HOLTER & EVENT MONITORS

Cardiac symptoms can be intimidating and affect many aspects of an individual’s life. Obtaining a diagnosis for cardiac symptoms is critical to creating a treatment plan. Fortunately, several tools can be utilized to determine the root of the problem. Two of the diagnostic tools that we often take advantage of during the diagnostic process are holter monitors and event monitors. These similar devices have some differences that will help determine which one should be used for each patient.

What Is a Holter Monitor?
A holter monitor is a device that the patient wears for a designated period that provides electrocardiogram (ECG) readings continuously for the entirety of the wear time. The typical timeframe that providers designate for patients to wear a holter monitor is between twenty-four and forty-eight hours. The device is fairly small so that the individual can participate in most of their daily activities while wearing it. Wires extend from the device and connect to sticky patches that adhere to the patient.
The overall setup, patch placement, and information obtained are similar to the EKGs performed in the clinic setting. Electrocardiograms provide information about heart rate, strength, and timing of beats and even indicate which chamber of the heart is acting or not acting at which interval. This provides details that tell medical providers where and what the problem is. An office ECG can be helpful, but they only provide seconds worth of information. Considering that cardiac problems are often transient, an office ECG may not capture the problem. However, a holter monitor providing hours or days’ worth of information will increase the likelihood of capturing any anomalies that may exist.

What Is An Event Monitor?
An event monitor shares several similarities with a holter monitor. Event monitors are also wearable devices that record ECG data. The main difference between these two devices is that event monitors do not record continuously. Event monitors record only specific points in time. Patients will wear these devices similarly to the setup of the heart monitor, but they will have a way to trigger the device to record. That way, when the patient experiences cardiac symptoms, they can activate the trigger and record the event. Since the information is not recorded continuously, the provider may request that the patient wear the device for a more extended period, such as a week.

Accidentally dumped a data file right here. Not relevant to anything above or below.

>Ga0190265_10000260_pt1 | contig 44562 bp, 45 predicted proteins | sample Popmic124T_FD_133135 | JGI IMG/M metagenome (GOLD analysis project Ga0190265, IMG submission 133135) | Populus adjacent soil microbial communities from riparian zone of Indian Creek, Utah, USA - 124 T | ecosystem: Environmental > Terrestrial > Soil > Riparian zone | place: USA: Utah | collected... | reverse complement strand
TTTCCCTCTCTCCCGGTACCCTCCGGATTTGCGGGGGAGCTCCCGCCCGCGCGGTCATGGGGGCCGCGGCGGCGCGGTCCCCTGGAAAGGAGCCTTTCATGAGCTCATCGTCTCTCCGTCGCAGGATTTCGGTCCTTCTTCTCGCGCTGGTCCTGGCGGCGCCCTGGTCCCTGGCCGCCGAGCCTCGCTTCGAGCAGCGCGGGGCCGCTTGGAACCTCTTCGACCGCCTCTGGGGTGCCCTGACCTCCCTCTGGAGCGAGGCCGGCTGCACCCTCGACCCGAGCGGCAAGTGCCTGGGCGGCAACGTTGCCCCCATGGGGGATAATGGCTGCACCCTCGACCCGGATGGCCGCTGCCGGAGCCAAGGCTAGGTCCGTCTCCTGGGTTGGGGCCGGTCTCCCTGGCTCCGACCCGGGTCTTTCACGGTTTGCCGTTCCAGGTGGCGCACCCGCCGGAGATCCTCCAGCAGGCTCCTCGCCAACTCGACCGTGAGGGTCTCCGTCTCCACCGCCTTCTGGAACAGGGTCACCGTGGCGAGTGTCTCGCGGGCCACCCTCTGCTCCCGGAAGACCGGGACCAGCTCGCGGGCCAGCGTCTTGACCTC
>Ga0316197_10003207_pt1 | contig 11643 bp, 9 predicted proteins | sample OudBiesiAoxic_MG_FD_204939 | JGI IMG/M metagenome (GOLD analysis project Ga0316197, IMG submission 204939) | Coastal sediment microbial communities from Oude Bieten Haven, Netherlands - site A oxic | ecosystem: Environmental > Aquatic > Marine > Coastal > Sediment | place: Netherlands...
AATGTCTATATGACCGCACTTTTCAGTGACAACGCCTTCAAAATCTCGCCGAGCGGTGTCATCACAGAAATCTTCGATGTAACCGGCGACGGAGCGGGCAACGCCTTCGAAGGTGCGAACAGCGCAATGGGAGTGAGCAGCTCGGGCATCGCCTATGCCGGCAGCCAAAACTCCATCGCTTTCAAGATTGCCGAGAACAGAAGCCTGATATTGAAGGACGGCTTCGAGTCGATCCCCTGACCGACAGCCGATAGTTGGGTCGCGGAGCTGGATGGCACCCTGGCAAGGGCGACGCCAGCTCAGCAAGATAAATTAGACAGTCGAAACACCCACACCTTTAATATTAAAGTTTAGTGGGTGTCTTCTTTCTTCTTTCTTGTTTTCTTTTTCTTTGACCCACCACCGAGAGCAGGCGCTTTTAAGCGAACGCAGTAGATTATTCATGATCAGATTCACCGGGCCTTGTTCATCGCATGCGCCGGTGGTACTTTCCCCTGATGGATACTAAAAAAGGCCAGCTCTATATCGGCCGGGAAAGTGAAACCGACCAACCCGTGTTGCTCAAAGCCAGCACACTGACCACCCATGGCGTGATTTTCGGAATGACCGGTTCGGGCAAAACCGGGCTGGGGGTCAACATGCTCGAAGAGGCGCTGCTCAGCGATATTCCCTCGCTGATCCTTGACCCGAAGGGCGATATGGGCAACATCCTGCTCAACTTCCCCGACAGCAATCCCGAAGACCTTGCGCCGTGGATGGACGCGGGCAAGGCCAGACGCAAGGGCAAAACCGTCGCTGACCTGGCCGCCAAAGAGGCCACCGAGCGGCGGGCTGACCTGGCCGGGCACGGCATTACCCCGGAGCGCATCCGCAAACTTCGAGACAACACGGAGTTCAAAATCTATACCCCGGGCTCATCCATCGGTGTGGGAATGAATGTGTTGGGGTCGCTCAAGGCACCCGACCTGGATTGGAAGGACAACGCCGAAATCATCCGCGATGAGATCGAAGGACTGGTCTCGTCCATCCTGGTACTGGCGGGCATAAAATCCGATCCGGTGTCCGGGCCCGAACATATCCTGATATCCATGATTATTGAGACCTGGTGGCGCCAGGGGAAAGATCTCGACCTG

The data will be recorded so the provider can read the ECG information for the designated timeframe. Patients are often asked to log the symptoms they experienced and their activity when the event recording occurred. For example, dizziness after standing, palpitations while resting, etc. This information can be useful to the provider as well. Event monitors are often utilized in cases with less frequent symptoms.

Why Would Someone Need a Portable Cardiac Monitor?
Patients who are recommended to wear these devices may experience a variety of symptoms. Often, they are experiencing palpitations, dizziness, chest pain, fainting, or unstable heart rate. Patients may also be ordered to wear one based on recent events, operations, or conditions. Patients who have recently experienced a stroke have been shown to benefit from prolonged portable cardiac monitoring. Generally, anyone experiencing or potentially experiencing cardiac symptoms could benefit from wearing a device.
They provide information to your cardiologist that can be critical in determining your proper treatment. Moreover, these methods are non-invasive, which makes their risks and costs minimal. These methods can be especially beneficial for individuals experiencing elusive or transient symptoms. These are difficult to detect in a medical office setting and can delay treatment.

Dr. Tiffany Di Piettro is a Fort Lauderdale specialized cardiologist determined to diagnose and treat her patients. She understands that symptoms can look different for each patient. This is often especially true for women who report experiencing cardiac disease and events differently than males do. Her concierge service will ensure that each of your concerns and symptoms are heard and addressed. Then, they will ensure that the treatment plan is tailored to your condition, medical history, and lifestyle. This comprehensive approach can involve medication, surgery, mental health treatment, and dietary plans. Contact  Dr. Tiffany Sizemore Di Pietro to become a patient .

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